Petition Closed

Like many students across the country, I have been looking for a summer job before I start my senior year at Pennsylvania State University where I’m studying engineering. As I’m living at home in Maryland for the summer, I thought working at the nearby Six Flags would be a great summer job. I’ve been going to Six Flags with my family for years and have even had season passes on occasion, so I applied for a food service job. However, as I started to go through the interview process, I was disturbed to find out that I couldn’t work at Six Flags because of the texture of my hair. Six Flags has a strict policy that prohibits employees from having dreadlocks (or "locks" as some people call them) as they classify them as an “extreme” hairstyle along with mohawks and unnatural coloring.

Locks are predominantly worn by African-American, Caribbean and African people as an expression of how our hair grows naturally. My hair is important to me and part of who I am. I’ve had locks for about five years. Being disqualified as a potential employee because of my hair made me feel defeated; as my hair is representation of my personal growth through the years. It hurts to hear major employers like Six Flags call my natural hair and texture “extreme.” Unfortunately, throughout history, many people have demonized locks.

It is disparaging for Six Flags to accept substantial amounts of money every year at their parks across the United States, Mexico and Canada from patrons who wear their hair as it grows naturally, but the company would refuse to hire any of those patrons with locks. We spend way too much money at places like Six Flags Theme Parks for them to discriminate against any members of our community. Let us also exercise our voice with our dollars.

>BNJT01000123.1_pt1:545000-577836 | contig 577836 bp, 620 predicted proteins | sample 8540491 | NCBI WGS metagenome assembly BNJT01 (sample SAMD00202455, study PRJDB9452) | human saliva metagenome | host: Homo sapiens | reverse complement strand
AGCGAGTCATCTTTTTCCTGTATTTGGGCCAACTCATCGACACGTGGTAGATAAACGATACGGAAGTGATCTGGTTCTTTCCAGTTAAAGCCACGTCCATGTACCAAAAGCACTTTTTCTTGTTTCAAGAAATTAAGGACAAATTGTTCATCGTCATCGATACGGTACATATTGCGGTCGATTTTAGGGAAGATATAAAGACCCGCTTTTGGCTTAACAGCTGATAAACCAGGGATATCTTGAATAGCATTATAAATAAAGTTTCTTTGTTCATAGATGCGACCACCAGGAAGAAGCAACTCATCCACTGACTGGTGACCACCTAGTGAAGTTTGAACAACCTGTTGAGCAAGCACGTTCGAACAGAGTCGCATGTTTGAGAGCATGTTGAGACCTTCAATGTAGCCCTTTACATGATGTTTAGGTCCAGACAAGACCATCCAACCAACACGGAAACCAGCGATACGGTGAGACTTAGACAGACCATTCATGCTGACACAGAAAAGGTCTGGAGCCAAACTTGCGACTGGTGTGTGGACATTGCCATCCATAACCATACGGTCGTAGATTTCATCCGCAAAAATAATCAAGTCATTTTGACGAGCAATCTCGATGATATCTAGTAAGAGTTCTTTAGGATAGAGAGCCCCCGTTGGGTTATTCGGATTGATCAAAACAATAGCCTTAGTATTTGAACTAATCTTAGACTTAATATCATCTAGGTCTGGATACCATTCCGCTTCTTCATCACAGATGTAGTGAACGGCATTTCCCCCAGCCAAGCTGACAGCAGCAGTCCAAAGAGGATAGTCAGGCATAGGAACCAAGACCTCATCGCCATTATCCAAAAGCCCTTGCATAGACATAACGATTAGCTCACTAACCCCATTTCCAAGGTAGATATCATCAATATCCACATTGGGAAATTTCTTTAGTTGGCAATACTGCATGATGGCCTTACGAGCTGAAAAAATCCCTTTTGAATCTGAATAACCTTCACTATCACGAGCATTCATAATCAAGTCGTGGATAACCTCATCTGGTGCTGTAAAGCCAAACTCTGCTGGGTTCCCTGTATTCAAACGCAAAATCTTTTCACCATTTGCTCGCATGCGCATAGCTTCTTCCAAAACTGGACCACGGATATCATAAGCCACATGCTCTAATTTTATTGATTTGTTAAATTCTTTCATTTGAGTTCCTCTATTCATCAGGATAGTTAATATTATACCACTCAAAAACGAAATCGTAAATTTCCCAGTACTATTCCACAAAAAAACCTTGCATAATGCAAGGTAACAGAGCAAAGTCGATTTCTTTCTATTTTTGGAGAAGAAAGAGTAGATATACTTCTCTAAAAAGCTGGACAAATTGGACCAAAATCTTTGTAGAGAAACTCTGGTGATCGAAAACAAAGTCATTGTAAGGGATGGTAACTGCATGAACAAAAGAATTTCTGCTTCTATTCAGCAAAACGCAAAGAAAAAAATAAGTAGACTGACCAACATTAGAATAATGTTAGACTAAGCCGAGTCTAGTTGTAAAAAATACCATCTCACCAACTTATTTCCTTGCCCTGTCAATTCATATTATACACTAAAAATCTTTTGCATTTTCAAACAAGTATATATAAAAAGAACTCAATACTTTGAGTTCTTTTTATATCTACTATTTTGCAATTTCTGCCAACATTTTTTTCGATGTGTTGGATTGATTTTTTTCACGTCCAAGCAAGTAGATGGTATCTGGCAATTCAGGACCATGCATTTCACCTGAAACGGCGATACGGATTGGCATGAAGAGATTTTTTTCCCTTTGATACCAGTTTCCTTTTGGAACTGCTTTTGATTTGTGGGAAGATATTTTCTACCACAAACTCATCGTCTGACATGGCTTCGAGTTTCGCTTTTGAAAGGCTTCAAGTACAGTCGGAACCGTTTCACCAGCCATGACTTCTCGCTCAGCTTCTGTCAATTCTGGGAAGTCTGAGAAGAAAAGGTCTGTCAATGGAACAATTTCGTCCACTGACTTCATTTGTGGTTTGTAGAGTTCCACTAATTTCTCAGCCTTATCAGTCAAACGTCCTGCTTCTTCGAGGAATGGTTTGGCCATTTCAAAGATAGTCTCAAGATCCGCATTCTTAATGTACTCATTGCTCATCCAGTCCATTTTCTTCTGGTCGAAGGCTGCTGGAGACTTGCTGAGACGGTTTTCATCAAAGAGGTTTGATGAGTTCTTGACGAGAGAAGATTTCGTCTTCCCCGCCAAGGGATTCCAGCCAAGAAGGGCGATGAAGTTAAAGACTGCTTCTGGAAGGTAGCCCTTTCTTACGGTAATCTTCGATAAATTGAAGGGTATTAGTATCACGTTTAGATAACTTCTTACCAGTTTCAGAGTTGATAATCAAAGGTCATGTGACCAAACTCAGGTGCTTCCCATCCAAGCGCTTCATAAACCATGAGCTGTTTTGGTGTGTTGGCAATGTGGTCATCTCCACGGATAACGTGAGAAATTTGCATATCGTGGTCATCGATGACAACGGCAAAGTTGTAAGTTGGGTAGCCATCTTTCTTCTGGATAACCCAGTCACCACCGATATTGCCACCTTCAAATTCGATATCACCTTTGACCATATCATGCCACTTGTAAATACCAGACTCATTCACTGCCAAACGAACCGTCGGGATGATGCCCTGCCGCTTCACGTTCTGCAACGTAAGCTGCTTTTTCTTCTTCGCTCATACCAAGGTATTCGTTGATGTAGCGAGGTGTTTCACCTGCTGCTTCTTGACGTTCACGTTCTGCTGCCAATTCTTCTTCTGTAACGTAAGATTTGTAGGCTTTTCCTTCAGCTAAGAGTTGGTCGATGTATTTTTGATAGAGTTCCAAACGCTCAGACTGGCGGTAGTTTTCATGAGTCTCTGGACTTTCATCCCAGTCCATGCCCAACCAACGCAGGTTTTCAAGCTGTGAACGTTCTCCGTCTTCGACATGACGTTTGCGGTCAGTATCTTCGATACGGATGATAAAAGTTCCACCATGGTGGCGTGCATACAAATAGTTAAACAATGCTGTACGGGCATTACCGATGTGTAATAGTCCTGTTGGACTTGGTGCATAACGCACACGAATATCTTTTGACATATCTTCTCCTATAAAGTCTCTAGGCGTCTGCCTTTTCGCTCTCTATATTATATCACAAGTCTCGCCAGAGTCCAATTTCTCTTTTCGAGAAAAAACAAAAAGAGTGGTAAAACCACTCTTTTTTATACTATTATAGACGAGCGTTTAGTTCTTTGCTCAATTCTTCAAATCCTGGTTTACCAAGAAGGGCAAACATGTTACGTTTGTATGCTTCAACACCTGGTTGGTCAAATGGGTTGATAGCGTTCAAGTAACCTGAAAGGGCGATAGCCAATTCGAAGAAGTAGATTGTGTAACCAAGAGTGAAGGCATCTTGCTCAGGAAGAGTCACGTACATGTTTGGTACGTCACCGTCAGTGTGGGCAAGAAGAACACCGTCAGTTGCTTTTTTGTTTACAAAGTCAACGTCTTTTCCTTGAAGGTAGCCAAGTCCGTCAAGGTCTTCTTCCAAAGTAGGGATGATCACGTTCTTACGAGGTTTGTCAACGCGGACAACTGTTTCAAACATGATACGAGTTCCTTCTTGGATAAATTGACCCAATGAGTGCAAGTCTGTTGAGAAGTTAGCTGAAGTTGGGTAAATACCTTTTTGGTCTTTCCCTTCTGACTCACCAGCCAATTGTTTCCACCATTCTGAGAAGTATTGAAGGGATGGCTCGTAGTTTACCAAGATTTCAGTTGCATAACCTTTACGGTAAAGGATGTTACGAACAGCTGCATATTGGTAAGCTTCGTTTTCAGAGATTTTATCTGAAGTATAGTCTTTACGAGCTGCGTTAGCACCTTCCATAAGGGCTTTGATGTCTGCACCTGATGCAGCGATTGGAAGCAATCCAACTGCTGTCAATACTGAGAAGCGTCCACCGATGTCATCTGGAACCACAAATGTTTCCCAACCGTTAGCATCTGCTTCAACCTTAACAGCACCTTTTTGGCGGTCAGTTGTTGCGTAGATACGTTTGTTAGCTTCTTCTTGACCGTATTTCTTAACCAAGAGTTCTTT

There is no excuse in 2012 for such abhorrent employment policies. In a time when the "voice of the people" can indeed be witnessed to move mountains, let us in one accord raise our voice. In a country that purports itself to be the greatest "melting pot" of social values and ideals, it’s time for Six Flags to stop its discriminatory policy by categorically refusing to employ people because of their natural hair. Please join me in asking Six Flags to stop discriminating against people with locks.

Letter to
Six Flags Entertainment Corporation and Theme Parks Inc. Jim Reid-Anderson
Six Flags Entertainment Corporation and Theme Parks Inc. Michael S. Israel
Six Flags Entertainment Corporation and Theme Parks Inc. Brett Petit
and 3 others
Six Flags Entertainment Corporation and Theme Parks Inc. Lance C. Balk
Six Flags Entertainment Corporation and Theme Parks Inc. Walt Hawrylak
Senior VP, Investor Relations and Corporate Communications, Six Flags Nancy Krejsa
I am disappointed to hear that Six Flags discriminates against potential employees with dreadlocks. Far from an “extreme” hairstyle, dreadlocks (or "locks") are a natural way of wearing hair for huge numbers of people.

I find it disparaging that Six Flags would accept large amounts of money each year from patrons with locks -- and all kinds of natural hairstyles -- but would refuse to allow them to work at your theme parks no matter what their qualifications.

There is no excuse in 2012 for such abhorrent employment policies. I am calling on Six Flags to stop discriminating against people because of their hairstyle and texture. Please remove locks from your list of prohibited hairstyles. Summer is the prime season for Six Flags, but if your company doesn’t do the right thing, I may need to avoid your parks this year.

Sincerely,